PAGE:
17 November 2014

when are you going to have kids?

Okay ladies, by the title of this blog post, you can probably tell this one is for you. But gentlemen, I'd love for you to weigh in on this as well, as this issue - the issue of bringing little human beings into the world - is an issue that affects all of us.

After we got married, Michael and I would often get asked if we were going to have children, when we were going to have children, and how many children we hoped for. Well, at least, it felt like it was often. We would vent about these conversations in the privacy of our own home, as we didn't appreciate such intimate questions coming from anyone and everyone.

I would like to go back and tell that Ashley that those questions were nothing compared to what she would experience in Tanzania.

For Tanzanians, procreation appears to be the goal of all adult men and adult women. As of 2014, the average birthrate was just shy of five children per woman, 17th in the world. (To put that in perspective, the good old U.S. of A. ranks 123rd.) And walking around this country, the high birthrate is pretty evident. Young children and pregnant women are in abundance, pretty much everywhere you go.

It's not only that children are important. Tanzanian adults, particularly men, determine each other's worth based on whether they're married and whether they have children.

Last week, I had a fascinating conversation with my coworkers, which demonstrated the extent to which men place value on women, depending on their marriage and child status. Two Tanzanian men and two Tanzanian women, plus myself, were involved. We're all about the same age. None of us have children. Only myself and one of the Tanzanian men are married. Enter scene.

It all started when one of the women asked me how long Michael and I have been married. When I answered with four years, the conversation took a quick turn towards children, but to my surprise, only for the men. The women congratulated me on four years of marriage while the men were shocked.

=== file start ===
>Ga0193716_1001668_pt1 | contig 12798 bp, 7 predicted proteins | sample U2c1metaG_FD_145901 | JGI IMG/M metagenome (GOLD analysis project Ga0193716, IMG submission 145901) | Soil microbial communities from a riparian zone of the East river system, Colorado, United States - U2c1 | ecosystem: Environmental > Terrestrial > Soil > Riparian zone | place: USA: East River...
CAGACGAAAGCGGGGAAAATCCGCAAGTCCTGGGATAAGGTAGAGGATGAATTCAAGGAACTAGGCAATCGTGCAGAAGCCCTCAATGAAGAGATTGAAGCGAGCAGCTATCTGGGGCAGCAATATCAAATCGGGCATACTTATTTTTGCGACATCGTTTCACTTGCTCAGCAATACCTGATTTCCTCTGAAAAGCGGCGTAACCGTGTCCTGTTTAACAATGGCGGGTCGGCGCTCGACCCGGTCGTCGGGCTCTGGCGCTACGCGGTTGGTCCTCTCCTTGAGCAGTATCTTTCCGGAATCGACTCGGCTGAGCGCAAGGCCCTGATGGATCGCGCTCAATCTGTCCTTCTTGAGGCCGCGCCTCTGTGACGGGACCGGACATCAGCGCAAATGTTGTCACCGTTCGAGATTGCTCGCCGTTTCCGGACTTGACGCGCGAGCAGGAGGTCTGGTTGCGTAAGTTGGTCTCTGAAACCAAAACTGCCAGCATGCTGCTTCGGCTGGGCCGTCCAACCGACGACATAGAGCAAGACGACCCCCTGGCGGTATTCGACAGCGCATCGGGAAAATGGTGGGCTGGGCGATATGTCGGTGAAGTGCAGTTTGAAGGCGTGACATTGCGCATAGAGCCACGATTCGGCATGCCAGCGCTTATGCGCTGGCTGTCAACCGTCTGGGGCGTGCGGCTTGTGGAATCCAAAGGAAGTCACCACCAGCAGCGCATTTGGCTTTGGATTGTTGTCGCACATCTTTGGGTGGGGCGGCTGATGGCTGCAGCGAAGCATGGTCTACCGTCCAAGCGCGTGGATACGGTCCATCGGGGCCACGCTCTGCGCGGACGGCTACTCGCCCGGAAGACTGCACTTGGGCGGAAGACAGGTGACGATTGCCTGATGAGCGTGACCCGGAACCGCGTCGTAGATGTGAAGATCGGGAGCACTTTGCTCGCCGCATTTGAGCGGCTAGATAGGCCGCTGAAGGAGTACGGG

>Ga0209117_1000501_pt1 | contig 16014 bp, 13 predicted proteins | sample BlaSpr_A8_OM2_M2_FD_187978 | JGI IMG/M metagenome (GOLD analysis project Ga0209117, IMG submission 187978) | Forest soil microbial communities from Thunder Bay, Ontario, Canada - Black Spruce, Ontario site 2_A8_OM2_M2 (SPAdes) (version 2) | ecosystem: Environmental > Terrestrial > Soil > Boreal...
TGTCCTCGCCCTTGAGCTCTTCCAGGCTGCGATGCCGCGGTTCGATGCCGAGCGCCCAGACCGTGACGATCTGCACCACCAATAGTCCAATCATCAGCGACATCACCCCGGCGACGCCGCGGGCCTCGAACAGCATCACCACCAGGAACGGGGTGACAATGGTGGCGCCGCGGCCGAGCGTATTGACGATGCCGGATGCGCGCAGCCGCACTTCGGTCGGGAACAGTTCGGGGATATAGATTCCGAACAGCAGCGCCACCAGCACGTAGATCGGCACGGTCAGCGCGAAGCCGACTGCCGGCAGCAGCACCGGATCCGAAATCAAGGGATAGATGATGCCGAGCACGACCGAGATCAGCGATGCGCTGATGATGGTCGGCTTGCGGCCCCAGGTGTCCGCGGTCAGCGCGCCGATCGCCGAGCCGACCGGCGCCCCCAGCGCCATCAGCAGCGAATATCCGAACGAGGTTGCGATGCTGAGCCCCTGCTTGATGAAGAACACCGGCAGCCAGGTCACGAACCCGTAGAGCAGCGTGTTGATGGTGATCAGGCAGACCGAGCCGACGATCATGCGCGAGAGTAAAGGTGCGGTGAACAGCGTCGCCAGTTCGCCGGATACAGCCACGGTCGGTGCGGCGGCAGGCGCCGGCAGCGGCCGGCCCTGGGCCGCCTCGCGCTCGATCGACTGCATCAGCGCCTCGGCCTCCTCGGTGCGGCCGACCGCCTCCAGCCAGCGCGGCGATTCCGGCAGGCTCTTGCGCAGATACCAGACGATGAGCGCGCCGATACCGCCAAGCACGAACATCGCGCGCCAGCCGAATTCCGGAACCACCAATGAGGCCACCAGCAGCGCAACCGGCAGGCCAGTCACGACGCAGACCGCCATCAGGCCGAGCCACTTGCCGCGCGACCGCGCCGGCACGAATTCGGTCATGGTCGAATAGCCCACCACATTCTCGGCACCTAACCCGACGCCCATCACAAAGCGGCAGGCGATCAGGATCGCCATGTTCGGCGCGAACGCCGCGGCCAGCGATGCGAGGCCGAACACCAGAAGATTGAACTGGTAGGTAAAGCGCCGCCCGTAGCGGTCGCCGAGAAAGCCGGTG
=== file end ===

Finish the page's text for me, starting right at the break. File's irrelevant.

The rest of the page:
"What have you been doing?" they asked me. "Zaa! Procreate!"

You see, to Tanzanians, four years of a marriage without children is basically not a marriage. Most Tanzanian relationships begin with children and end with marriage, whereas traditionally for Americans, it's been the other way around. Tanzanians want to make sure they can have children together before they settle into anything long term. Otherwise, what's the point, right?

I think about it like a Tanzanian prenup. For Americans, a prenup means, "Hey, I love you now, but you know, if things don't work out, I get the savings account, you get the house, and we'll call it even. Deal?" For Tanzanians, it's a lot simpler, more like four kids in the span of eight years. Or else.

When I explained my belief that the act of deciding to have children is probably the biggest decision you will make in your life, it was as if I was speaking in a different language. (Well, I was, but you know what I mean.)

I told my male coworkers that children are not only a lot of work, but a lot of money. They then turned on one of our female coworkers, who is 30 years old and hasn't married. When asked why she's not married, she simply states that she hasn't found anyone yet. Yet to the men, this is not a valid reason. They told her she'll soon be too old to have children and worse, even if she does have children, they won't excel as much as children of young parents.